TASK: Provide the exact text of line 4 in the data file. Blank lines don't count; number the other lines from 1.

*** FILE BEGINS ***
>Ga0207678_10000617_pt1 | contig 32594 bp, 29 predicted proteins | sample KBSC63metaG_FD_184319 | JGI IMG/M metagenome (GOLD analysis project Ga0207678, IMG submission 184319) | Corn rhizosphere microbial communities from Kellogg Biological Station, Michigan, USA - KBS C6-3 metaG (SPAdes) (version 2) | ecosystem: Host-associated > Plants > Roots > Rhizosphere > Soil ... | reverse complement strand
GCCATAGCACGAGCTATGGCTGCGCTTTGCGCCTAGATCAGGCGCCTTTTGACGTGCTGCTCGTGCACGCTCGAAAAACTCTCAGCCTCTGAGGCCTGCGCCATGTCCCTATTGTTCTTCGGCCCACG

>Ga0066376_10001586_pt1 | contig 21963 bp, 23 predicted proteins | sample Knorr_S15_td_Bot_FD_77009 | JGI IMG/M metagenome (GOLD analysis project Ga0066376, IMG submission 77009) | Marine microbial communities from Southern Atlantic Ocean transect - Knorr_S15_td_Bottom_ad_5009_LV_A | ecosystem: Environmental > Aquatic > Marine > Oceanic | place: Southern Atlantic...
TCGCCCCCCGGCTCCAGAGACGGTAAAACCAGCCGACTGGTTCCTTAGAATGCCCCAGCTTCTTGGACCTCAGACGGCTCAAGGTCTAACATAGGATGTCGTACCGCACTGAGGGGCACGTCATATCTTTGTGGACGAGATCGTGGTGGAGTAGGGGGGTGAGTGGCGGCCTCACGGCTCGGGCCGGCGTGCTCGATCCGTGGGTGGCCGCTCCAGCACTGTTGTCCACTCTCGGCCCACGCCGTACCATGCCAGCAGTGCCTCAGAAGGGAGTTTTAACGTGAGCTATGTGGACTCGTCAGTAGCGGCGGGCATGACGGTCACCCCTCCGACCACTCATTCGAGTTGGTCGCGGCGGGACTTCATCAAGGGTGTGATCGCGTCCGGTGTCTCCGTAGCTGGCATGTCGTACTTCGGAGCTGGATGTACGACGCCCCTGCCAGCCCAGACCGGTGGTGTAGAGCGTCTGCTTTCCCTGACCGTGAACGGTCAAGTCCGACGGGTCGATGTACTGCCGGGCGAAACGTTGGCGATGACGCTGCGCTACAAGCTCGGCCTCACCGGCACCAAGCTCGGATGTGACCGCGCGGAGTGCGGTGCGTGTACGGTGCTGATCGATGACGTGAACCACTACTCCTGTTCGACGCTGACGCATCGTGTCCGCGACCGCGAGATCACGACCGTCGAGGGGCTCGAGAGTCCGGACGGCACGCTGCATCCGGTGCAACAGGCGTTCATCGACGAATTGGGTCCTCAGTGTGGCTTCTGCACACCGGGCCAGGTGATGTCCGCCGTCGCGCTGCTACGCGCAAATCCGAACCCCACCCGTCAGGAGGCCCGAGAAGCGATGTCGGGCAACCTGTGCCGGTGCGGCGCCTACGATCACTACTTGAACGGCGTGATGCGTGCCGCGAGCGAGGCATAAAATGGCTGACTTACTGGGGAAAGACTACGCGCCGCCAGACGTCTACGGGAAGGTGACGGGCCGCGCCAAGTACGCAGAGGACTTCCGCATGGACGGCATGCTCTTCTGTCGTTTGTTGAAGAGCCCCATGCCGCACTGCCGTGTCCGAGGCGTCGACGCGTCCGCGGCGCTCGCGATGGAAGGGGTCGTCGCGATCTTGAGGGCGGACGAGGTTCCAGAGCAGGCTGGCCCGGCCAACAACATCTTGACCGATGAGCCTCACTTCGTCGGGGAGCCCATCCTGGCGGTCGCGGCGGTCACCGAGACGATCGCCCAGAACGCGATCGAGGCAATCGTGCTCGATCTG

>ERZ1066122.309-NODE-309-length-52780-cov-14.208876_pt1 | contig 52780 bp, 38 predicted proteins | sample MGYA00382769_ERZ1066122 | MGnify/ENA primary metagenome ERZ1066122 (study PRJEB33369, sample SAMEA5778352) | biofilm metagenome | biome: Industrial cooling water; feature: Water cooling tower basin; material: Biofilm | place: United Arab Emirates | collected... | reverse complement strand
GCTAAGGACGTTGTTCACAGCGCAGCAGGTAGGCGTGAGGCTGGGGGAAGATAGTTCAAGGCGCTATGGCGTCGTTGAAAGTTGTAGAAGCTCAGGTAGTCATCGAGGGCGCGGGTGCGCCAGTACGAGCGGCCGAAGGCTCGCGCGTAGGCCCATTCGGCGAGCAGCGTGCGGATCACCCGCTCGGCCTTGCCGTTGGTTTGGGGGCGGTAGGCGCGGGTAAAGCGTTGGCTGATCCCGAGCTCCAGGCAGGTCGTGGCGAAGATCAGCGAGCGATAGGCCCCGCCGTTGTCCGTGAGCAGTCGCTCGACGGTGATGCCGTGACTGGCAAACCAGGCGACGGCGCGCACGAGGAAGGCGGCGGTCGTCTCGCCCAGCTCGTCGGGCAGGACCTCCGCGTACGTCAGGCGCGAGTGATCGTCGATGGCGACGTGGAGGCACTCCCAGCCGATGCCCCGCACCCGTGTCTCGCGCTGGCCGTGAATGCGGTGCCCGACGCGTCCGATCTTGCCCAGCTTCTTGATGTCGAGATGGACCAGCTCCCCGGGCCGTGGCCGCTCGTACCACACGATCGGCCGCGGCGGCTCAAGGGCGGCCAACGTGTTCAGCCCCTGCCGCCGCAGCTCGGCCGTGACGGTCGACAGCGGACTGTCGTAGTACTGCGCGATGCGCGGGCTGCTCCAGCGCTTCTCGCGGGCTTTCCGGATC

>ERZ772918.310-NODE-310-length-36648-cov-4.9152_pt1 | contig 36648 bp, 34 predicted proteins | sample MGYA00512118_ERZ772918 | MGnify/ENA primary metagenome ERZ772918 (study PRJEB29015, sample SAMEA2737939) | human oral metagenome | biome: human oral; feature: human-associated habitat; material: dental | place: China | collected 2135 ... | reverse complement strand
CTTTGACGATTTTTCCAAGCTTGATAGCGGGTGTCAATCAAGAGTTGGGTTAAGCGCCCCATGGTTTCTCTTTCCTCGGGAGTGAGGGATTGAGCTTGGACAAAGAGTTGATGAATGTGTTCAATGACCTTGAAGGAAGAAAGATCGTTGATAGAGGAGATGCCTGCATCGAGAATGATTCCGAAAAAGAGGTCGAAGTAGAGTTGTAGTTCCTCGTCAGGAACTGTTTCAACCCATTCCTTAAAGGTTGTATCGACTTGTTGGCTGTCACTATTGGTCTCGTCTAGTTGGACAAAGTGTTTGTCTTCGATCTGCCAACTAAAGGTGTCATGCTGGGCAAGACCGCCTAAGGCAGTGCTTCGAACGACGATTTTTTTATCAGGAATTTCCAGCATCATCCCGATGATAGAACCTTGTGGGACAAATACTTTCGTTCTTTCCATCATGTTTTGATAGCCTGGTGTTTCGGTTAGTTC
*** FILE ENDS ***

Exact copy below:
TCGCCCCCCGGCTCCAGAGACGGTAAAACCAGCCGACTGGTTCCTTAGAATGCCCCAGCTTCTTGGACCTCAGACGGCTCAAGGTCTAACATAGGATGTCGTACCGCACTGAGGGGCACGTCATATCTTTGTGGACGAGATCGTGGTGGAGTAGGGGGGTGAGTGGCGGCCTCACGGCTCGGGCCGGCGTGCTCGATCCGTGGGTGGCCGCTCCAGCACTGTTGTCCACTCTCGGCCCACGCCGTACCATGCCAGCAGTGCCTCAGAAGGGAGTTTTAACGTGAGCTATGTGGACTCGTCAGTAGCGGCGGGCATGACGGTCACCCCTCCGACCACTCATTCGAGTTGGTCGCGGCGGGACTTCATCAAGGGTGTGATCGCGTCCGGTGTCTCCGTAGCTGGCATGTCGTACTTCGGAGCTGGATGTACGACGCCCCTGCCAGCCCAGACCGGTGGTGTAGAGCGTCTGCTTTCCCTGACCGTGAACGGTCAAGTCCGACGGGTCGATGTACTGCCGGGCGAAACGTTGGCGATGACGCTGCGCTACAAGCTCGGCCTCACCGGCACCAAGCTCGGATGTGACCGCGCGGAGTGCGGTGCGTGTACGGTGCTGATCGATGACGTGAACCACTACTCCTGTTCGACGCTGACGCATCGTGTCCGCGACCGCGAGATCACGACCGTCGAGGGGCTCGAGAGTCCGGACGGCACGCTGCATCCGGTGCAACAGGCGTTCATCGACGAATTGGGTCCTCAGTGTGGCTTCTGCACACCGGGCCAGGTGATGTCCGCCGTCGCGCTGCTACGCGCAAATCCGAACCCCACCCGTCAGGAGGCCCGAGAAGCGATGTCGGGCAACCTGTGCCGGTGCGGCGCCTACGATCACTACTTGAACGGCGTGATGCGTGCCGCGAGCGAGGCATAAAATGGCTGACTTACTGGGGAAAGACTACGCGCCGCCAGACGTCTACGGGAAGGTGACGGGCCGCGCCAAGTACGCAGAGGACTTCCGCATGGACGGCATGCTCTTCTGTCGTTTGTTGAAGAGCCCCATGCCGCACTGCCGTGTCCGAGGCGTCGACGCGTCCGCGGCGCTCGCGATGGAAGGGGTCGTCGCGATCTTGAGGGCGGACGAGGTTCCAGAGCAGGCTGGCCCGGCCAACAACATCTTGACCGATGAGCCTCACTTCGTCGGGGAGCCCATCCTGGCGGTCGCGGCGGTCACCGAGACGATCGCCCAGAACGCGATCGAGGCAATCGTGCTCGATCTG